Saturday, December 27, 2014
In order to reduce harmful emissions and tackle poor air quality in London, in 2012 new emissions requirements were introduced for private hire vehicles
(PHVs). These were introduced as part of the Mayor’s Air Quality Strategy and included a requirement that all newly licensed PHVs must be under five years old.
The requirement for newly licensed PHVs is now being updated, and with effect from 1 January 2015, full electric and petrol hybrid vehicles which emit
less than 110g/km CO2, as defined by the manufacturer, will be exempt from the 5 year rule.
lower emissions of NOx, PM10 and CO2 than conventionally powered vehicles.
The minimum Euro 4 emissions standard and maximum 10 year age limit still apply.
An eligible vehicle must be:
Full electric or
Petrol parallel hybrid or
Petrol full series hybrid
NSL Ltd, TfL’s licensing contractor, will use the V5C to verify the above requirements are met prior to licensing vehicles.
23 December 2014 General Manager.
Friday, December 26, 2014
Wednesday, December 24, 2014
* The immediate removal from office of senior management at TfL who are deliberately damaging the integrity of the London Taxi Trade.
* An immediate cessation of Steve Burtons 's STaN agenda that TfL and other agencies are clearly working to.
* An immediate end to the Taxi Age Limit, with compensation for drivers and proprietors who have had their vehicles scrapped under this corrupt and improper policy.
* Demand that the GLA endorse scrapping the Taxi Age limit based on the evidence of the DEFRA report compiled by Kings College London.
* Demand a high court rulling on illegal Private Hire ranks using existing legal presidencies that cleary state PH vehicles cannot wait in a public place for immediate hiring. (Gilbert v McKay 1946)
Similar case upheld in Eastbourne 2000 by Lord Justce Pill, where a marshal escorted a member of the general public to a waiting car to be immediately hired.
Do not support the clueless yes men anymore.
Make a commitment to fight to create a free trade movement with a positive clear agenda.
Merry Christmas everybody.
The private hire operator, driver and vehicle regulations were made following the introduction of private hire licensing starting in 2001. TfL has identified a number of areas for consideration to ensure that they remain appropriate and fit for purpose.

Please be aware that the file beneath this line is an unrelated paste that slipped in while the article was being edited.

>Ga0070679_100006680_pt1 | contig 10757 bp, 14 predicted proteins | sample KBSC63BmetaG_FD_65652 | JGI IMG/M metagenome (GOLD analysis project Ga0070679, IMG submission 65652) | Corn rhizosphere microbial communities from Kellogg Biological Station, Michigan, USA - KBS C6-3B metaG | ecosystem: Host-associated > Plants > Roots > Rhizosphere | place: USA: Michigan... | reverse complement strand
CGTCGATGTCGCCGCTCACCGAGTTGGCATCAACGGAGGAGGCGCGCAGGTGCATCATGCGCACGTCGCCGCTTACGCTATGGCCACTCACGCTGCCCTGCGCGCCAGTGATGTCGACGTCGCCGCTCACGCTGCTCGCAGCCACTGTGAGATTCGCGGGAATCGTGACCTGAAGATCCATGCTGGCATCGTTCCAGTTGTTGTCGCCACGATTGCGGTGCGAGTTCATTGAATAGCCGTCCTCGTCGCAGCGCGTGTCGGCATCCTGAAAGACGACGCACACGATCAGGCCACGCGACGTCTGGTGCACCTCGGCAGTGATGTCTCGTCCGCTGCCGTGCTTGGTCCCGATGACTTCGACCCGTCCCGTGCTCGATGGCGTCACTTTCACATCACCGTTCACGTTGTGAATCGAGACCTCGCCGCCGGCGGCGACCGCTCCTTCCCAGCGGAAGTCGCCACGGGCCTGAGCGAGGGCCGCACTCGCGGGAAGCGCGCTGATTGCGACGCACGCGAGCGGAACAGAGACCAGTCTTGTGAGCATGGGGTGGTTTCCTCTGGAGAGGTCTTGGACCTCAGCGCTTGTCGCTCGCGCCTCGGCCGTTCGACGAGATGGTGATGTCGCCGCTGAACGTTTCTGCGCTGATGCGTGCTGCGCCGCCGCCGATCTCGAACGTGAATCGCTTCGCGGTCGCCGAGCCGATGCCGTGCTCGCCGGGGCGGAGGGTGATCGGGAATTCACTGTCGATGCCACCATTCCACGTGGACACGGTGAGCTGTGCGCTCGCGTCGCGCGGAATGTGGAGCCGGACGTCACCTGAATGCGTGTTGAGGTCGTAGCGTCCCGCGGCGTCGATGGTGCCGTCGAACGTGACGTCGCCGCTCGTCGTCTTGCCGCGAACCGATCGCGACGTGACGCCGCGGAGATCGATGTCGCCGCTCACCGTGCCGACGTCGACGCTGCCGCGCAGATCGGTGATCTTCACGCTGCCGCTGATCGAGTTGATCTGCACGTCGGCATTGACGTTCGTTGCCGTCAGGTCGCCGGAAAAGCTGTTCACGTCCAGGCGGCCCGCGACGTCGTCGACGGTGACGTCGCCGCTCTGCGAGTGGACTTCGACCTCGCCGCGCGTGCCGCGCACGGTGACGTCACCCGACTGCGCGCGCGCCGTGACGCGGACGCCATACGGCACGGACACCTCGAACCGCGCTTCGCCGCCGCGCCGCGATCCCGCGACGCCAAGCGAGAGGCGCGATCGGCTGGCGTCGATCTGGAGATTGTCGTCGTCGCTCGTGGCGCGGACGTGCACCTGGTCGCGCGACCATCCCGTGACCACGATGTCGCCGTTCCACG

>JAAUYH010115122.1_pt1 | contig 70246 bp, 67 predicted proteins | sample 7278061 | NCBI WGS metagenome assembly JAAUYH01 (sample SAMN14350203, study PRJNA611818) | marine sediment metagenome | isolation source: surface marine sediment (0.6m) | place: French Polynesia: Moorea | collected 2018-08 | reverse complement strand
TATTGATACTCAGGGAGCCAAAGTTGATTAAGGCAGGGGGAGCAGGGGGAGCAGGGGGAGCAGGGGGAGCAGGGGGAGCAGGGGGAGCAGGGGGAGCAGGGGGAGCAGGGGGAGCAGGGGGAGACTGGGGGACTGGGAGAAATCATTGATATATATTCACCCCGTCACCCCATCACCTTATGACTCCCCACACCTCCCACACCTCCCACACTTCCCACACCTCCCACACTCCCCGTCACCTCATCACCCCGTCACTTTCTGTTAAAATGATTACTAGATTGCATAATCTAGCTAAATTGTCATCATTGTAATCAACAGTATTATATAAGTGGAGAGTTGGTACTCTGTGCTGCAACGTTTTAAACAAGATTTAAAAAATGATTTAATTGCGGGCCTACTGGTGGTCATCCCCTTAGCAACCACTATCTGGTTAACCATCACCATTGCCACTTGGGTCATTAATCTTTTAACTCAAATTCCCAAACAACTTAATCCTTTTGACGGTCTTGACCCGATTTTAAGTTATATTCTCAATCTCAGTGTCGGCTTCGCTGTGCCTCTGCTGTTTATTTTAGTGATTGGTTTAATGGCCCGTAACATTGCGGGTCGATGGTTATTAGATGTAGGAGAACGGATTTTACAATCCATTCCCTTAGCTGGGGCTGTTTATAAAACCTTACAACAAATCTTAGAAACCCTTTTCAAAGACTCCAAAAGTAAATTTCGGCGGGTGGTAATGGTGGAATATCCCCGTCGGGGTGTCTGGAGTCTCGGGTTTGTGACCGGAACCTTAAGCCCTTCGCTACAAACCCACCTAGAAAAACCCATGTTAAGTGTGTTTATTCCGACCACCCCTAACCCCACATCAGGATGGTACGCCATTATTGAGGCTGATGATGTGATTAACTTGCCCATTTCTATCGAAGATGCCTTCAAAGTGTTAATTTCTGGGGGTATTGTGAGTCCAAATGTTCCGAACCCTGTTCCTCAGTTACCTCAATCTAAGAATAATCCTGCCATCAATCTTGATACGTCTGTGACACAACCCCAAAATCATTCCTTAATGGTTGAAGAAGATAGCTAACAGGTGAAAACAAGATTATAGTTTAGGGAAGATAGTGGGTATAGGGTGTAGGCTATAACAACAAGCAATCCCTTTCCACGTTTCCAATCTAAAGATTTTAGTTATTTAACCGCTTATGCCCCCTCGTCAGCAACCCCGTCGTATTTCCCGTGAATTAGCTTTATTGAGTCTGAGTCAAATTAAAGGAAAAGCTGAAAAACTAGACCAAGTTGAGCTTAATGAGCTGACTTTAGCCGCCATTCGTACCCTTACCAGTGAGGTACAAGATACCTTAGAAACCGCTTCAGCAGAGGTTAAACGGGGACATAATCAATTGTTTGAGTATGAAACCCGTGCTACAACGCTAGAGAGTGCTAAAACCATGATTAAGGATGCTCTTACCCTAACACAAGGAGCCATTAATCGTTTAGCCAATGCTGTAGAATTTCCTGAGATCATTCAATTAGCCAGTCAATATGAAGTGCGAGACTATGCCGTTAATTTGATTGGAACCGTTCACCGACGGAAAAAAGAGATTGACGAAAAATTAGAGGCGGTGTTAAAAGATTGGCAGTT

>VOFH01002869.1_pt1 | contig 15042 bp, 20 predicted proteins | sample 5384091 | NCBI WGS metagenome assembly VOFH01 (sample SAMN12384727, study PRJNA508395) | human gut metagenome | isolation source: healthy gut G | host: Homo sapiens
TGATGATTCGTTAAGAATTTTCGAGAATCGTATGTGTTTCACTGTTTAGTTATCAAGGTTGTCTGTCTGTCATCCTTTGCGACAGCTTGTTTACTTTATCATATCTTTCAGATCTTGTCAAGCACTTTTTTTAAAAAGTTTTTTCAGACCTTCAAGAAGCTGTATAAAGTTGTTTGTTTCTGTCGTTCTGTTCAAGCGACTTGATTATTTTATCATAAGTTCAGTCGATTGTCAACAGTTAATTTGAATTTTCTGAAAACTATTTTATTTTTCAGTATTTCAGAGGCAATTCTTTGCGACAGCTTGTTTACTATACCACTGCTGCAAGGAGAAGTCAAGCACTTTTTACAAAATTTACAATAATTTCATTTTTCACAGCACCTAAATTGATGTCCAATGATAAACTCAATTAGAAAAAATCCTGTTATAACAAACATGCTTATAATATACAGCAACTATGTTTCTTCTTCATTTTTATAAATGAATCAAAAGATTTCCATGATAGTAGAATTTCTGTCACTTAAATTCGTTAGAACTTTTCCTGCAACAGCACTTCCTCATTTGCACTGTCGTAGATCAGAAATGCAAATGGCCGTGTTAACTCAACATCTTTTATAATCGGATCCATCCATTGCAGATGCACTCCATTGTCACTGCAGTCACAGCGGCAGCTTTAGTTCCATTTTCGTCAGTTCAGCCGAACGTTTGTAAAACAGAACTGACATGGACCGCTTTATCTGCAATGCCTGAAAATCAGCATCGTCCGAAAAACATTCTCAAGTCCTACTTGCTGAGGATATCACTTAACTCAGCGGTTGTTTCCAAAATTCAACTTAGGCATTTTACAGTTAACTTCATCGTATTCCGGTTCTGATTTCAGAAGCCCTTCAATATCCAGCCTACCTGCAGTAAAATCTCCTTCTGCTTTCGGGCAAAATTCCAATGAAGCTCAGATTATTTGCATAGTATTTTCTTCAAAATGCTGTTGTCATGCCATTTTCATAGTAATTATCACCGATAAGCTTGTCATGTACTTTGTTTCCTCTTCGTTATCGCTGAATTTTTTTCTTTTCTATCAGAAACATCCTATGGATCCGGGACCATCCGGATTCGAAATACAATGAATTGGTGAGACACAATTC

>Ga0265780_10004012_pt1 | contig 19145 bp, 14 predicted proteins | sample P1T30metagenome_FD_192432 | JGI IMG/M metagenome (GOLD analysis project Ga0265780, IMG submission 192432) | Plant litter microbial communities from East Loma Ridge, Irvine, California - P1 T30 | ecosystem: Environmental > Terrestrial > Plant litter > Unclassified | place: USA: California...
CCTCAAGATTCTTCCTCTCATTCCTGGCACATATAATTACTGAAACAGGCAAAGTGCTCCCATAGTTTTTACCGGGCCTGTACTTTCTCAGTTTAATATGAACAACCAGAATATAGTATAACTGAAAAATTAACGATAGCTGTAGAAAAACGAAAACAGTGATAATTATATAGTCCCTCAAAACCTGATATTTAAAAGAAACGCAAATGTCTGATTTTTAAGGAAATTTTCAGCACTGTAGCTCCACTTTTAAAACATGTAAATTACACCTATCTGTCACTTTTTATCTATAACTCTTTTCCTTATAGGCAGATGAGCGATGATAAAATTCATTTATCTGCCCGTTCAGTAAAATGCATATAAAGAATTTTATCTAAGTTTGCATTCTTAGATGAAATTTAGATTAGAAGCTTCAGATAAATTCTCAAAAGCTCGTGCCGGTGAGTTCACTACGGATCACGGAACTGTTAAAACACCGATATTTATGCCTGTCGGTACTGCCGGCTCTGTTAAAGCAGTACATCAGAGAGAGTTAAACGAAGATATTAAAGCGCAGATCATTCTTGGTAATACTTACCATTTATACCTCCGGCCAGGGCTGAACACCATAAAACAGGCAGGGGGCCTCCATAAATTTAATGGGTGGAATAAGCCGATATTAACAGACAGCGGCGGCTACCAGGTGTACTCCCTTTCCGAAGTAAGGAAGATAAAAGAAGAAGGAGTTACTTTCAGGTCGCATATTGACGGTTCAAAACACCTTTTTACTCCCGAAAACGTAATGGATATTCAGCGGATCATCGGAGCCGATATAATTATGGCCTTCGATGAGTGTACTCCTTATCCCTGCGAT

The purpose of the consultation is to review various aspects of the existing policy and regulations covering private hire operators, drivers and vehicles, and to invite comments on proposals for change. TfL will then consider in the light of the responses to the consultation what, if any, changes to make to the regulations. The consultation will include:
- A review of the information required to be captured by a private hire operator before the commencement of each journey
- A review of licensing of ‘in-venue’ operators and associated requirements
- Bringing the regulations up to date in the light of advances in technology, where appropriate
- Proposals to cover temporary events licensing
- Proposals to restrict the number of trading names permitted to be used in private hire operator licences
- Proposals to explore and clarify the types of premises that constitute a suitable operating centre
- Proposals to harmonise the retention period for record keeping and making clear what records an operator is required to retain
- Proposals to implement an English language requirement for drivers
- Re-visiting certain aspects of motorcycle licensing proposals
- A review of records of private hire vehicles and drivers to be retained by licensed operators including clarification on insurance documents to be retained.
These are important issues for private hire operators and drivers and we will be inviting responses to help shape the future of private hire licensing in London.